The Sun: Nashville, TN
By Dr. David Hendricksen

"Common and uncommon. Those two words characterize many of the aspects of Friday night's superb piano recital at the Annie Hogan Byrd Auditorium. Pianist Teresa Walters has performed in the major concert halls of the world, and has recorded award winning CD albums. She presented a program of Beethoven, Gershwin and Liszt.

It is common to see the tall, blonde figure of our Arts Director at events in the area, as indeed she was present to introduce the artist at Friday's recital. But it is uncommon to see two such tall, blonde women. Audience members might have understandably thought that the two women were sisters, though in fact, they are not related. 

It is common on solo programs to see music of Beethoven. But it is uncommon to hear the Seven Variations on a National Song. The song in question is the tune known to most in the United States as "My Country 'Tis of Thee" but in this context, Beethoven was considering that same tune in its role as the British national anthem. As a composer, Beethoven used the variation form as a means of taking apart the musical materials of the original tune and harmony, and constructing new music from elements of the original.

If the composer Beethoven used variations as a means to see how much music he could draw forth from the simple tune, the pianist Beethoven used variations to demonstrate his mastery of the keyboard. In Teresa Walters' hands, we were able to get a sense of the excitement of Beethoven the pianist, with controlling nuances of dynamics from softest to loudest, fast fingerwork, clear articulation, delicacy and power.

It is not common for recitalists to speak with their audiences, but happily, Walters did not follow this convention. In her illuminating comments between selections she brought those present into the context for hearing the music presented, and understanding something of the motivation of the composers who produced that music. She pointed out that Beethoven was a great champion of freedom and human rights, and a great admirer of what was then still the young American experiment in democracy. And it was to American music that she turned next. 

George Gershwin was an American composer who combined elements of the European classical music tradition with aspects of American popular music of the time, and of the burgeoning jazz culture. His most famous composition, the Rhapsody in Blue, is often heard in a version for orchestra and piano, but Gershwin also composed a version for solo piano, which Walters presented so masterfully on Friday. Walters' playing highlighted the contrasts between sections which were bold and brassy, playful, lyrical, and even delicate, all the while controlling the multiple layers of rhythmic activity based in the jazz of which Gershwin was so fond.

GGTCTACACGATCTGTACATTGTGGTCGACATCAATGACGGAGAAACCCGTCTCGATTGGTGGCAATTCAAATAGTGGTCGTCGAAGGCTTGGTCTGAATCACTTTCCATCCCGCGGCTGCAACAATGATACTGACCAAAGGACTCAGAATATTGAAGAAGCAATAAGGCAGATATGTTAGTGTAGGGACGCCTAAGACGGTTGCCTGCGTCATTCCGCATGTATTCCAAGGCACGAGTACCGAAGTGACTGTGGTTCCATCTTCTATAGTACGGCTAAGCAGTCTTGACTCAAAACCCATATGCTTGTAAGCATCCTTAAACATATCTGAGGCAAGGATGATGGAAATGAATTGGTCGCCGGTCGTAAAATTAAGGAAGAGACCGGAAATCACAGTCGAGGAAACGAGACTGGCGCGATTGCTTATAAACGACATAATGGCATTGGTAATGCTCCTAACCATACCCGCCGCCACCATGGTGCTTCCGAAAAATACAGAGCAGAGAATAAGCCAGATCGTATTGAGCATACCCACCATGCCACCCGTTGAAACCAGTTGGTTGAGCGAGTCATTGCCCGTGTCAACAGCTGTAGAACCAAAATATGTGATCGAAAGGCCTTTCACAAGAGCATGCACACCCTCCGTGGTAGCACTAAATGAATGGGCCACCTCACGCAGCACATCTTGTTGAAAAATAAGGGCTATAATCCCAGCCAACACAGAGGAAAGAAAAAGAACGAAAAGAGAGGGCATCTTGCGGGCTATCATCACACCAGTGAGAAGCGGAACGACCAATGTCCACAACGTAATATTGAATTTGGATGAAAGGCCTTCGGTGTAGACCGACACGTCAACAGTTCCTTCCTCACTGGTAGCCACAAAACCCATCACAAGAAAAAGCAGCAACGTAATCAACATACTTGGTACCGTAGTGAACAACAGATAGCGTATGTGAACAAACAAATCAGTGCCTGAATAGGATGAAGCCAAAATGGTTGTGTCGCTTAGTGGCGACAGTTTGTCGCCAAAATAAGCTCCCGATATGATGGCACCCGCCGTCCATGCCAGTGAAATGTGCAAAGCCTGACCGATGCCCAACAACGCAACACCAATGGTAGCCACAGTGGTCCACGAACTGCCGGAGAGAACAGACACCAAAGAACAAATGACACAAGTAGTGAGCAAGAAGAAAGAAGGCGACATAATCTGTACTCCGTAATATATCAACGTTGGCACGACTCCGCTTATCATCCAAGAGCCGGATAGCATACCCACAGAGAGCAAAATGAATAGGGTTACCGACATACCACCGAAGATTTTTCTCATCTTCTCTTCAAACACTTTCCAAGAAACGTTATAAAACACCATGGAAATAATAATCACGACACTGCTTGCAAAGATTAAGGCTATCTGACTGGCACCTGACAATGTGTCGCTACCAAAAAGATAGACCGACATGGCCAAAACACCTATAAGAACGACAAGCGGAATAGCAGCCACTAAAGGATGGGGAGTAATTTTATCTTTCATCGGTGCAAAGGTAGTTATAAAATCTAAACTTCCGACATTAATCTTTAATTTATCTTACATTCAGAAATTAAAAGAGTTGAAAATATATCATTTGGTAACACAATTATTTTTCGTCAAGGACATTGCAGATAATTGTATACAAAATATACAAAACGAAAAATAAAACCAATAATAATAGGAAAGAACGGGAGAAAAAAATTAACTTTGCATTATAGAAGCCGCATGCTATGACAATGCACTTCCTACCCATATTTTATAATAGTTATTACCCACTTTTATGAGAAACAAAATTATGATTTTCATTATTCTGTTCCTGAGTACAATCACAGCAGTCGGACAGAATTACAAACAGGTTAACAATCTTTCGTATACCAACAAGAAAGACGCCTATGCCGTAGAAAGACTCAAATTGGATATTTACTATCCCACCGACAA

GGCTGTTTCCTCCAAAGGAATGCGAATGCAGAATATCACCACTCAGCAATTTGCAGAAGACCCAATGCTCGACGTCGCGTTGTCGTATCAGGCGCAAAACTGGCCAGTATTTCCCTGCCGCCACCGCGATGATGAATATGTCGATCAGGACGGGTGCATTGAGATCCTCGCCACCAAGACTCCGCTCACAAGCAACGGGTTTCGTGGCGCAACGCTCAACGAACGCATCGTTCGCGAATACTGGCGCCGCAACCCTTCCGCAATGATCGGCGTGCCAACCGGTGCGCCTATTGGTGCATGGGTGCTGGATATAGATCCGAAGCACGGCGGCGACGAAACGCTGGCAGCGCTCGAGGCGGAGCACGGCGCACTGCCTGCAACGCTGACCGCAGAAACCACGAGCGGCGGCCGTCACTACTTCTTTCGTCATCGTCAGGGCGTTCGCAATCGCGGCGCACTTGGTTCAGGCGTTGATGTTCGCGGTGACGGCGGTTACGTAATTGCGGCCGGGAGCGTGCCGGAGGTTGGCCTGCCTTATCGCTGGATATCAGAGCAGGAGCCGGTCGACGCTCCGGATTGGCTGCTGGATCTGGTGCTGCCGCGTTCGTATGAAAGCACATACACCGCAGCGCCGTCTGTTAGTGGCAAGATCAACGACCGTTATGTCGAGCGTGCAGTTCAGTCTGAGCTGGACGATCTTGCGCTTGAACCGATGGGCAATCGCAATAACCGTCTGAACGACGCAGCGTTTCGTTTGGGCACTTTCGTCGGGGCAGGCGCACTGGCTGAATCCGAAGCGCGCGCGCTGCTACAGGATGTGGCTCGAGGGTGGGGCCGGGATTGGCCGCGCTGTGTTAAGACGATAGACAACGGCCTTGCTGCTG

We were treated after intermission to another rhapsody, this time the Hungarian Fantasy by composer Franz Liszt. In the l9th century, Liszt was internationally known as the most virtuosic pianist alive. He wrote and played music of breathtaking difficulty, and in turn inspired generations of pianists ever since to achieve the technical skills needed to present this challenging music. As its title implies, the Hungarian Fantasy draws on rhythms and melodies of Hungarian and Gypsy folk music. As Walters explained, Liszt lived a long and active life - one aspect of which was his constant love for his native land. He frequently presented benefit concerts to aid those in need in Hungary. 

St. Francis of Assisi is well known not only for his life of faith and the beautiful prayer that bears his name, but also as a lover of nature as being God's good creation. His Canticle of the Sun is the inspiration for the concluding work on the recital, again by Liszt. Ms. Walters preceded the playing of the work with a recitation of the text of the canticle, which provided a verbal context for the rich variety of sounds and musical textures Walters provided for us. Both of the major Liszt works featured brilliant transitional passages that are themselves as significant as the sections they bridge. Walters' pacing and dynamic nuance provided a clear sense of the musical structures we heard. 

Often overlooked as an element of music is silence. In key places in the Gershwin and in the two Liszt works, Walters used silence very effectively - not merely the negative absence of sound, but the positive palpable presence of silence to articulate critical junctures in the music. 

Following the Liszt Canticle of the Sun, the audience responded with a standing ovation, and Walters in turn, responded with an encore - her own arrangement of The Navy Hymn. As she explained, it is not just in recognition of the tragedy of last September, but also a statement of hope as we look toward the future."

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